Matthew Mason

Research: I am working under the supervision of Professor Paul Nimmo, looking at the late John Webster’s moral theology. In particular, I am interested in how Webster’s fundamental dogmatic commitments shaped his account of the moral field within which human action takes place.

I am an ordained Anglican minister, currently serving as Rector of Christ Church Salisbury, and am a Fellow of the Center for Pastor Theologians. 

Nicholas Kearney

Research: On completing my schooling in Norwich, UK I studied French and German at St Andrews and then philosophy and theology in Innsbruck, Austria, leading to ordination as a priest of the Catholic Church in 1987.  

Returning to academia after 30 years in pastoral ministry is a challenge! Why take up the challenge? My years in pastoral ministry have shown me that for many people the Bible, particularly the Old Testament is either a closed book or a collection of fairy stories which are usually violent.

So the first part of the challenge will be to examine, under the supervision of Professor Schaper, in-depth part of the Bible—in this case Ezekiel chapter 45 which brings together themes of social justice, sacrifice and political organisation in Ezekiel’s programme for a restored Israel.

The second part of the challenge will be to use the acquired knowledge to develop adult education programmes in my own diocese of East Anglia and in conjunction with the French adult catechesis project Mess’AJE.

Benjamin Kim

Research: My research seeks to investigate Dietrich Bonhoeffer’s missional theology. Bonhoeffer is often considered as someone who did not have a formal missional theology, thus not having much to say on the matter, but was more concerned with the battle against the German Church and its harmful influences. However, this thesis seeks to show that mission was a central motivation throughout his life and thought and are constructive in shaping his ecclesiology and his ethic of obedience.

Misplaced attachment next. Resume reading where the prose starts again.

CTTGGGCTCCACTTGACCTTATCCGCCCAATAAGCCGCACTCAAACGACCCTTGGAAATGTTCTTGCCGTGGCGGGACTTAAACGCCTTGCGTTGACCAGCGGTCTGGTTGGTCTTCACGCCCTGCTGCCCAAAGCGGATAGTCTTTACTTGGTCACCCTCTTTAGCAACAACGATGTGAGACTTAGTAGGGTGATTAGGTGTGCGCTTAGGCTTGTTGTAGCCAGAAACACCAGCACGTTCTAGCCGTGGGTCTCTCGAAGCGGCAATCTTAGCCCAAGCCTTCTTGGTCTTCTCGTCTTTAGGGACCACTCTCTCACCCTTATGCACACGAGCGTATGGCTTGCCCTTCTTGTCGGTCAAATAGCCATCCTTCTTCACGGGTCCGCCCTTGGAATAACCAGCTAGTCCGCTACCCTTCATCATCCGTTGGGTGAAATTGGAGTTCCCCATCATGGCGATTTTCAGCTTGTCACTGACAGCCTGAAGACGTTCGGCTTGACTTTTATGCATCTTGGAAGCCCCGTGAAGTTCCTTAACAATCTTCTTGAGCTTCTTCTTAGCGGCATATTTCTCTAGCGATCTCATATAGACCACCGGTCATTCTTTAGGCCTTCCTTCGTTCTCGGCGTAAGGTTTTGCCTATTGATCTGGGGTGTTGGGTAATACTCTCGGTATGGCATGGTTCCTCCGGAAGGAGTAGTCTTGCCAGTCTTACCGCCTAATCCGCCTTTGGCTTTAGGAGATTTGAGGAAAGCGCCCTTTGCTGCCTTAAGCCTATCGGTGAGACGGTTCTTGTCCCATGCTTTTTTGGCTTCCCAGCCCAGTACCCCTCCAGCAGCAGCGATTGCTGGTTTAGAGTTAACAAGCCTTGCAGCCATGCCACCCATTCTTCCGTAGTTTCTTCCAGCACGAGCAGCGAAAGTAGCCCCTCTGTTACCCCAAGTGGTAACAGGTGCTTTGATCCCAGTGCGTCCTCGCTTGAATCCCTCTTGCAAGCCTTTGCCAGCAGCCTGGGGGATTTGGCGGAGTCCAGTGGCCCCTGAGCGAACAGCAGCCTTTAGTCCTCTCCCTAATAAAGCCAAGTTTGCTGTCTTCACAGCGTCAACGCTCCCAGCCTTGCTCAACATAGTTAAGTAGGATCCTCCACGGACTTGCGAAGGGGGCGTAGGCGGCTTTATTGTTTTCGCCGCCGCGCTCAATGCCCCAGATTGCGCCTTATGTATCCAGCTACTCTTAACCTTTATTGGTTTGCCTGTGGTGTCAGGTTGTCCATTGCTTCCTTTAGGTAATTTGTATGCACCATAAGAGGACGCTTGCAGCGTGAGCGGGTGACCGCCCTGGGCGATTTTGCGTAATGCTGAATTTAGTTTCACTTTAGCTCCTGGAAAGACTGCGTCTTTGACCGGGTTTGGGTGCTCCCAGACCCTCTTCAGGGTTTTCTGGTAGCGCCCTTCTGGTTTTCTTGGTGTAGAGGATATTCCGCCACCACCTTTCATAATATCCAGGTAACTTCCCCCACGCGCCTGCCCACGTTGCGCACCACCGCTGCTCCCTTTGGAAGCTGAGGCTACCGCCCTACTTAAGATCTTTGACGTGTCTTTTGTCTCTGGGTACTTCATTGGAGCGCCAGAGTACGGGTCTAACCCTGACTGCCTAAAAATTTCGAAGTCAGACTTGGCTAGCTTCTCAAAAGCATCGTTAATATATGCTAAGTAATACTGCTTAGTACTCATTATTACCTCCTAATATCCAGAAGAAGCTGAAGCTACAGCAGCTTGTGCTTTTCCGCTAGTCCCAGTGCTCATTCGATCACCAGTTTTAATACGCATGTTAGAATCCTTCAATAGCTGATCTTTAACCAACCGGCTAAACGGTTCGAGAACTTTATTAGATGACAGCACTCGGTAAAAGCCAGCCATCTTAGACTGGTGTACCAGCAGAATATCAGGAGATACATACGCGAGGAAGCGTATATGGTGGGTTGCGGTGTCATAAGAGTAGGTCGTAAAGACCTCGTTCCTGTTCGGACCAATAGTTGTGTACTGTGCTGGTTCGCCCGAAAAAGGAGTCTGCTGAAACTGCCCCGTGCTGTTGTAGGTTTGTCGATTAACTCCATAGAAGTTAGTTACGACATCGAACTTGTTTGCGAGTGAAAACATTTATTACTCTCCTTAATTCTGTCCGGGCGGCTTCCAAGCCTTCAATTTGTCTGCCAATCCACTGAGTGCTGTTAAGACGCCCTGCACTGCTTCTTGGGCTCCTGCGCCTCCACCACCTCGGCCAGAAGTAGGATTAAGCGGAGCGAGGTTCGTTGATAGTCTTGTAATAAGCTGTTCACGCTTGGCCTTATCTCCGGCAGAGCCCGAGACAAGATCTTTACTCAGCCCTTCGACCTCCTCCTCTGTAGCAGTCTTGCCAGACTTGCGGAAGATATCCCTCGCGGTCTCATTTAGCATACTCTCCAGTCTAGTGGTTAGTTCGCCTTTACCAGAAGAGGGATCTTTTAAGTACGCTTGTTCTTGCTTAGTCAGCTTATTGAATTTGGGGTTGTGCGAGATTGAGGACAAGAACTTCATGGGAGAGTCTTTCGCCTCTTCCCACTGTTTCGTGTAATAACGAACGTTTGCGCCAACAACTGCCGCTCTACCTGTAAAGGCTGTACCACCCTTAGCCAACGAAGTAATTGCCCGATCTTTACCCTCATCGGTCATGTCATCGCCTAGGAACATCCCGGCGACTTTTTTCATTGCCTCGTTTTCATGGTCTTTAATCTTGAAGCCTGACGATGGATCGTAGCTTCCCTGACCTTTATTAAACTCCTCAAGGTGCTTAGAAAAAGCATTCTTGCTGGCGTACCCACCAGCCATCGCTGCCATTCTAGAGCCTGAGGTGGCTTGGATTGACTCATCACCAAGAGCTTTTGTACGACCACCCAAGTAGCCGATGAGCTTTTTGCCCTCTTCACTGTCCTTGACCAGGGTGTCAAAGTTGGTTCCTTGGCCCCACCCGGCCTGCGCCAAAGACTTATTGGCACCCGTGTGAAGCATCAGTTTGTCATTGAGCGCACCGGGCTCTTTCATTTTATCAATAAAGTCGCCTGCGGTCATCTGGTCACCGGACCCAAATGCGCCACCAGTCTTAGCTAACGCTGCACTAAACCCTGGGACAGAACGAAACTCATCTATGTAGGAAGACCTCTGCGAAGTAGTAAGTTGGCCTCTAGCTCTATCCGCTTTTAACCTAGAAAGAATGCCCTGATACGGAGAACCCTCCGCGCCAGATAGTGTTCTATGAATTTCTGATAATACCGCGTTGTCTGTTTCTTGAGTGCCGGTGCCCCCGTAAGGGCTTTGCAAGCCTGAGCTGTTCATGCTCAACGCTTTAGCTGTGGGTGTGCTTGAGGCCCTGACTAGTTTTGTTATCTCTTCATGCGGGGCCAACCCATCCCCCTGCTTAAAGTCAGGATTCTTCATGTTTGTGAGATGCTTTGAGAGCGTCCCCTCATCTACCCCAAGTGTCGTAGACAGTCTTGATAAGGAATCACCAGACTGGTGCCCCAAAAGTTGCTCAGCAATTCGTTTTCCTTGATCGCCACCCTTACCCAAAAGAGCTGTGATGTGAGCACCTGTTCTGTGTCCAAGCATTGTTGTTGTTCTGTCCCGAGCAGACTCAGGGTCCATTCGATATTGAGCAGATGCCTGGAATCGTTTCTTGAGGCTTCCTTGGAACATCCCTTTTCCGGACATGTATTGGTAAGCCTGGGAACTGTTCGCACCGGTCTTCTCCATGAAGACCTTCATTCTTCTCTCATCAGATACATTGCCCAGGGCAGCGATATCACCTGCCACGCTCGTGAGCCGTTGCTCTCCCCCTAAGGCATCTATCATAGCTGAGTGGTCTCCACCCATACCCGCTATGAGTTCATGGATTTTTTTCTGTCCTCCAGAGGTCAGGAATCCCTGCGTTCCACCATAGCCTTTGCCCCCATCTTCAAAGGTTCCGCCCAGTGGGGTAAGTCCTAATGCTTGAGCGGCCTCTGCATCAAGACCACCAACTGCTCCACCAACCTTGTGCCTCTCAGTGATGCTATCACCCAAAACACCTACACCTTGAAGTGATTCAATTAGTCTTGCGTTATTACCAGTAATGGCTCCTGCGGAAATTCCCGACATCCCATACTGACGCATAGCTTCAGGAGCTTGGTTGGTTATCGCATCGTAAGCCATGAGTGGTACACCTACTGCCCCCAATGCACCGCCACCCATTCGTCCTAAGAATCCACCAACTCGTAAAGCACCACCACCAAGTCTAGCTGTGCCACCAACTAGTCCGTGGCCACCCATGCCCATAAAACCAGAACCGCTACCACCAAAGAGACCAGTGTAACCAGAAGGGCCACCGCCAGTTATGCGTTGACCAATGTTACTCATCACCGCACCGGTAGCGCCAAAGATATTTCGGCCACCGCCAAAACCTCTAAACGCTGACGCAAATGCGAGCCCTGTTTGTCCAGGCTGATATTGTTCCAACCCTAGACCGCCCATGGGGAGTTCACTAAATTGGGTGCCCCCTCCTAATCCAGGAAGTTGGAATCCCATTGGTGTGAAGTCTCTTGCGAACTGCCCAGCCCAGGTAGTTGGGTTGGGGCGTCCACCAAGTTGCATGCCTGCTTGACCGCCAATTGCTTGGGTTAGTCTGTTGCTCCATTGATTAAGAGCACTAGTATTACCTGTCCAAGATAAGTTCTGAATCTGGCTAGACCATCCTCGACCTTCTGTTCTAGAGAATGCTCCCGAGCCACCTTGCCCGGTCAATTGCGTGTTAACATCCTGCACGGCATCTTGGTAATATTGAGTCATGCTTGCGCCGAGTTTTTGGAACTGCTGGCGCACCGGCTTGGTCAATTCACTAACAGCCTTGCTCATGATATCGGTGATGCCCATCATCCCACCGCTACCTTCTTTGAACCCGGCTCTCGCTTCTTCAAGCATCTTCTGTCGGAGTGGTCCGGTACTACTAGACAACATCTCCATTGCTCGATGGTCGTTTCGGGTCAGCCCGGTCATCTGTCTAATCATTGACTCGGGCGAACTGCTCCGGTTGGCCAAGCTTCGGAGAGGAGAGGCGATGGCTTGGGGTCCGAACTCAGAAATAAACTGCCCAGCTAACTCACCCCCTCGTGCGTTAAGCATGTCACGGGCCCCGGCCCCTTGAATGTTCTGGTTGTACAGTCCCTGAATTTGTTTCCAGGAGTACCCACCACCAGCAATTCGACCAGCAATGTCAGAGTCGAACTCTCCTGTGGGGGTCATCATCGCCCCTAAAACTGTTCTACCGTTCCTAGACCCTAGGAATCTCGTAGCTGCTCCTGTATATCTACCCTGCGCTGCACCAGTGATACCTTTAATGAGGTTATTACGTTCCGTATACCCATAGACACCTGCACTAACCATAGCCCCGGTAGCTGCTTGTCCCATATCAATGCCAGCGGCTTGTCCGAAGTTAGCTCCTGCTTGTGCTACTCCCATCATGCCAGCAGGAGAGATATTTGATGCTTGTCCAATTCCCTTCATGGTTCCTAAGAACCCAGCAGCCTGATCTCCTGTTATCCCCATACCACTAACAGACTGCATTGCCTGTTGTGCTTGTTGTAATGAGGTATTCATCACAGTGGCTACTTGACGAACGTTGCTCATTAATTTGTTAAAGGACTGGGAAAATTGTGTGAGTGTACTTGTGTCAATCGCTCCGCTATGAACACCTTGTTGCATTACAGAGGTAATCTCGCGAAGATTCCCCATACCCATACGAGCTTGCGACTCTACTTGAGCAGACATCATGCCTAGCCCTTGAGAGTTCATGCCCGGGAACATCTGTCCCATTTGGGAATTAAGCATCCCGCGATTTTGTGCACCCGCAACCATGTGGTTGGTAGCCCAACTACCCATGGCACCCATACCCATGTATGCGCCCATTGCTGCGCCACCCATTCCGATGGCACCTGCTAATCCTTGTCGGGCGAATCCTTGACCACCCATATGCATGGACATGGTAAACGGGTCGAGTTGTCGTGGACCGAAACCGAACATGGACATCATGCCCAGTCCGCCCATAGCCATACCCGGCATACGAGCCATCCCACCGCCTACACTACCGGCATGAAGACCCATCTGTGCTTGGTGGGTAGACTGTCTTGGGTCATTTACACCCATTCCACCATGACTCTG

I received an MDiv from Gordon-Conwell Theological Seminary and an S.T.M. from Boston University School of Theology. I am a part of the Evangelical Covenant Church and have a variety of pastoral and chaplaincy experiences.

Emily Hill

Research: My PhD research is at the intersection of theology and economics with a specific focus on marketing and consumption. Among Christians who are beginning to notice a conflict between their faith and consumerism the typical response is to begin to ask how we can shop differently, provide living wages, create more transparent supply chains, or how we can budget better in order to be more generous. This is evidenced by movements such as ethical consumption, fair trade, and minimalism. These approaches, while good and important, underestimate the extent to which we are formed by the system of consumerism. In my research I will focus on marketing as a critical aspect of that formation and contend that it provides a false reality within which we operate and learn what it means to be human. From there I will draw out the reality of Christ, his contradicting logic of what it means to be human and formed in our determined reality.